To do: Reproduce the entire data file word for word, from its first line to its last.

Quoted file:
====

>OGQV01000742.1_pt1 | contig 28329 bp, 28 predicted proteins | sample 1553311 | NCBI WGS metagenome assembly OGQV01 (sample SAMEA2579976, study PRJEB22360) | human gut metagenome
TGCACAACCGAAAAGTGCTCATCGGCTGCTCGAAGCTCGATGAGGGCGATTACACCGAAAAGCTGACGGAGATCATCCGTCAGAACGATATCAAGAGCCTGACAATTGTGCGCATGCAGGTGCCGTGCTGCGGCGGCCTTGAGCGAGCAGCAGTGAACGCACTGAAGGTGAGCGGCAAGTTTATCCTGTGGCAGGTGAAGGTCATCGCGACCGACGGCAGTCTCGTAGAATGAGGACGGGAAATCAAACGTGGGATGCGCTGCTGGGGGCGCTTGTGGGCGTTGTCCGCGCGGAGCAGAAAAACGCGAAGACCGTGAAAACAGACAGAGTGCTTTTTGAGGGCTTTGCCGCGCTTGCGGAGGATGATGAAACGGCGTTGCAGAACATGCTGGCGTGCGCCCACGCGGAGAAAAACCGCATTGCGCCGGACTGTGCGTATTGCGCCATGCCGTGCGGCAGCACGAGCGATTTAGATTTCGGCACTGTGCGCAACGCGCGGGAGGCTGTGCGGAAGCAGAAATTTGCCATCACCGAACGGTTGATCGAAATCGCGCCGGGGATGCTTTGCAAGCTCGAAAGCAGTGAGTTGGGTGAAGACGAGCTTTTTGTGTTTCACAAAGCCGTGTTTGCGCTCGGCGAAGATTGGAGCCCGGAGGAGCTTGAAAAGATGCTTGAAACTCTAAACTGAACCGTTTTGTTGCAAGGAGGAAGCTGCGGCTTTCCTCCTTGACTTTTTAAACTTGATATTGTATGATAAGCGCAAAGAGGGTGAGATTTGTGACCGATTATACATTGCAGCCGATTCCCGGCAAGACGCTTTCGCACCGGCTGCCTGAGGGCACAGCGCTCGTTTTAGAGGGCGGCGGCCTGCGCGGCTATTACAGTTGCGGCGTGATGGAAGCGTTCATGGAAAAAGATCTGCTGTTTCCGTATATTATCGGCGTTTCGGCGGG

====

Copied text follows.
>OGQV01000742.1_pt1 | contig 28329 bp, 28 predicted proteins | sample 1553311 | NCBI WGS metagenome assembly OGQV01 (sample SAMEA2579976, study PRJEB22360) | human gut metagenome
TGCACAACCGAAAAGTGCTCATCGGCTGCTCGAAGCTCGATGAGGGCGATTACACCGAAAAGCTGACGGAGATCATCCGTCAGAACGATATCAAGAGCCTGACAATTGTGCGCATGCAGGTGCCGTGCTGCGGCGGCCTTGAGCGAGCAGCAGTGAACGCACTGAAGGTGAGCGGCAAGTTTATCCTGTGGCAGGTGAAGGTCATCGCGACCGACGGCAGTCTCGTAGAATGAGGACGGGAAATCAAACGTGGGATGCGCTGCTGGGGGCGCTTGTGGGCGTTGTCCGCGCGGAGCAGAAAAACGCGAAGACCGTGAAAACAGACAGAGTGCTTTTTGAGGGCTTTGCCGCGCTTGCGGAGGATGATGAAACGGCGTTGCAGAACATGCTGGCGTGCGCCCACGCGGAGAAAAACCGCATTGCGCCGGACTGTGCGTATTGCGCCATGCCGTGCGGCAGCACGAGCGATTTAGATTTCGGCACTGTGCGCAACGCGCGGGAGGCTGTGCGGAAGCAGAAATTTGCCATCACCGAACGGTTGATCGAAATCGCGCCGGGGATGCTTTGCAAGCTCGAAAGCAGTGAGTTGGGTGAAGACGAGCTTTTTGTGTTTCACAAAGCCGTGTTTGCGCTCGGCGAAGATTGGAGCCCGGAGGAGCTTGAAAAGATGCTTGAAACTCTAAACTGAACCGTTTTGTTGCAAGGAGGAAGCTGCGGCTTTCCTCCTTGACTTTTTAAACTTGATATTGTATGATAAGCGCAAAGAGGGTGAGATTTGTGACCGATTATACATTGCAGCCGATTCCCGGCAAGACGCTTTCGCACCGGCTGCCTGAGGGCACAGCGCTCGTTTTAGAGGGCGGCGGCCTGCGCGGCTATTACAGTTGCGGCGTGATGGAAGCGTTCATGGAAAAAGATCTGCTGTTTCCGTATATTATCGGCGTTTCGGCGGG